Well, whaddya know. Word is Jason Momoa (aka Stargate: Atlantis’s Ronon Dex) is the new Conan – http://www.deadline.com/hollywood/toldja-conan-the-barbarian-hires-momoa/. Congrats to Jason.
Last night, I dreamt that I was taking a hair-raising drive up a narrow, barrierless glass structure to an eighteenth floor parking facility. It was reminiscent of a dream I had when I was a kid in which I was climbing up an insanely high glass staircase, fear slowing me to a snail’s pace, while Curly of the Harlem Globetrotters brought up the rear, continually haranguing me to “Keep moving!”. What would a psychiatrist say? Well, if she was a Stargate fan, she’d no doubt accuse me of running out of ideas and using the same recycled plots for my night time reveries. So let’s dispense with the expert counsel and once again rely on the much less informed but much more entertaining advice of the average blog reader. What, in your unqualified position, is the underlying significance of my dream? What deep-seeded psychological issues are at play here? And, most importantly, what form of self-medication would you recommend?
The Stargate production is like one big, happy family – unless two members of said family decide to get engaged at which point the familial analogy becomes a little creepy, as was the case this morning when I found out that a couple of my fellow co-workers had recently decided to take that major step toward a joint bank account, quiet Saturday nights curled up in front of the t.v., and arguments over which set of in-laws to spend Christmas with. I was happy for them but disappointed the actual engagement wasn’t pulled off with a little more pizzazz. I mean, sure, the romantic getaway and the dozen long-stemmed roses is nice – but so damn cliche. Years ago when my writing partner Paul was planning to ask his then girlfriend to marry him, I suggested an approach so creative, so different from anything that’s come before, that I was sure he’d go for it. But he didn’t and I honestly can’t understand why. Well, his loss is your gain. If you’re planning on tying the knot, I offer you this delightfully unique way of springing the question…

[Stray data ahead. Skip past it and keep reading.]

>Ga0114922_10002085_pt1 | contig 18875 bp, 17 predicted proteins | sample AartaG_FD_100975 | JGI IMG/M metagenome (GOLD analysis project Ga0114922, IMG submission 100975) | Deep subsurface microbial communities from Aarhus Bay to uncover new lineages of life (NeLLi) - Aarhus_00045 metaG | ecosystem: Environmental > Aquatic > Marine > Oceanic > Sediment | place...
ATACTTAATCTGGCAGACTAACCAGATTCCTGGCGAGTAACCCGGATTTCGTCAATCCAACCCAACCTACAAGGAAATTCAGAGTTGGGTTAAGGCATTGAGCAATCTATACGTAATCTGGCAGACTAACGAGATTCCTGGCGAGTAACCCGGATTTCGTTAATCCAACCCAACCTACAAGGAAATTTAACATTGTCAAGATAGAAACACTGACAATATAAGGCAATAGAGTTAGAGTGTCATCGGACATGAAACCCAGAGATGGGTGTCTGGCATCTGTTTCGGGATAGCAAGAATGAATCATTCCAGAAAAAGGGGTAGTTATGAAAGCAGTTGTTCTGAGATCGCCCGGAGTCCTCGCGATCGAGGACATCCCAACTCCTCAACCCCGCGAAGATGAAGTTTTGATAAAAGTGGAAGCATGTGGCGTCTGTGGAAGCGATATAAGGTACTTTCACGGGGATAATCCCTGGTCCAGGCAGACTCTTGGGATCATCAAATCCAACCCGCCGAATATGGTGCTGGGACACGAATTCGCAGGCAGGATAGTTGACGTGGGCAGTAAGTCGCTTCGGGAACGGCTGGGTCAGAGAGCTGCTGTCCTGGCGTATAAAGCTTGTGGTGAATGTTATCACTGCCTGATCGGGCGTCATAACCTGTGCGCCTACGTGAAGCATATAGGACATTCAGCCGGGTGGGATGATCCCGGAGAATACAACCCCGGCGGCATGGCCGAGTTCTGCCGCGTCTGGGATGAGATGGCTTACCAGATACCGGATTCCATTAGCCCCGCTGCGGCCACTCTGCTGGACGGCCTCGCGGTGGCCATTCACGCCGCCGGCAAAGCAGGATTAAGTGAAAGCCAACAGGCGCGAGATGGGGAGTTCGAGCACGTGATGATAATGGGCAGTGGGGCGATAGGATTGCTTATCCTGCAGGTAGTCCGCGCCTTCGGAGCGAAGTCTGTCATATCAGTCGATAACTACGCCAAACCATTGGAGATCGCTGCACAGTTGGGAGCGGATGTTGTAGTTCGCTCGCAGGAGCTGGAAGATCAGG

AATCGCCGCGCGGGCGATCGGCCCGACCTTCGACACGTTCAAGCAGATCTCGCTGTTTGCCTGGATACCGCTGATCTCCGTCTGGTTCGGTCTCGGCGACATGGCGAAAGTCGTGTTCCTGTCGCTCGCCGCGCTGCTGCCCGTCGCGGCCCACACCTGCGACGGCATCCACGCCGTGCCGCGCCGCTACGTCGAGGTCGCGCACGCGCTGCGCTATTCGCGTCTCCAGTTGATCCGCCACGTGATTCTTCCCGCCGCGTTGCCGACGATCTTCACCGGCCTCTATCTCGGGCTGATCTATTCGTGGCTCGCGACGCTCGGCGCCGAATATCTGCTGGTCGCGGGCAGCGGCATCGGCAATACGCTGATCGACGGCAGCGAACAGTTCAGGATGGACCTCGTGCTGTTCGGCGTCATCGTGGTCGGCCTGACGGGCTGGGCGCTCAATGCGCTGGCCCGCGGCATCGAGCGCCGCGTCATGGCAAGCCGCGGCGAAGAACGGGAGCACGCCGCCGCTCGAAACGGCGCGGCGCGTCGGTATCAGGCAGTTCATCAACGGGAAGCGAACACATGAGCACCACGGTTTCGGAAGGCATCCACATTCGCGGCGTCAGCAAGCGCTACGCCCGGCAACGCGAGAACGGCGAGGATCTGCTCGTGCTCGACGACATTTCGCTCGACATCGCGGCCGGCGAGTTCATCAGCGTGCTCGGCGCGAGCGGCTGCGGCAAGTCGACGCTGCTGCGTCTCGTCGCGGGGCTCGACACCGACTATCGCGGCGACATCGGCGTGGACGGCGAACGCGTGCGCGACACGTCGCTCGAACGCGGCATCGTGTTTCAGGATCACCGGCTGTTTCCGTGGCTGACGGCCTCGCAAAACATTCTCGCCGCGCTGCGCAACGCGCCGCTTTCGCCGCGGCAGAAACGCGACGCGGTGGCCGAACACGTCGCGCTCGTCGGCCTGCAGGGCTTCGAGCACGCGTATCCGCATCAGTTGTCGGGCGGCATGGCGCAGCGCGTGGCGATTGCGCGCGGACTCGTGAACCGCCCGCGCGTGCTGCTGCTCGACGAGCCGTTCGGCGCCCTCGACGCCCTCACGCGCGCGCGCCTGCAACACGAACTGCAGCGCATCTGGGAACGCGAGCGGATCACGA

1. Choose a location.
2. The day before the proposal, visit the location and find a lovable hobo. Give him the engagement ring.
3. The next day, return to the spot with your fiancee. At the agreed upon signal, the lovable hobo will approach, cup in hand, and ask you for change. Suggest your fiancee give him a quarter. When your fiancee goes to give him a quarter, she’ll notice the engagement ring rattling around at the bottom of the hobo’s cup.
4. At which point you ask her to marry you, take the ring out of the cup and put it on her finger.
5. She says yes. Happy Ending. P.S. Don’t forget to tip the lovable hobo!
Now I’ve never heard of anyone pulling off anything even remotely similar. This approach is as wonderfully imaginative as it gets AND offers a wonderful anecdote for friends and family. Finally, to ensure it all goes off without a hitch, make sure you’re there at the appointed time, remember to have your fiancee be the one to drop the quarter in the cup and, most important of all, impress upon the lovable hobo how frightfully expensive the ring is and thus not something he would want to misplace or damage in the interim.
Let me know how it goes. And I’ll be expecting an invite to the wedding!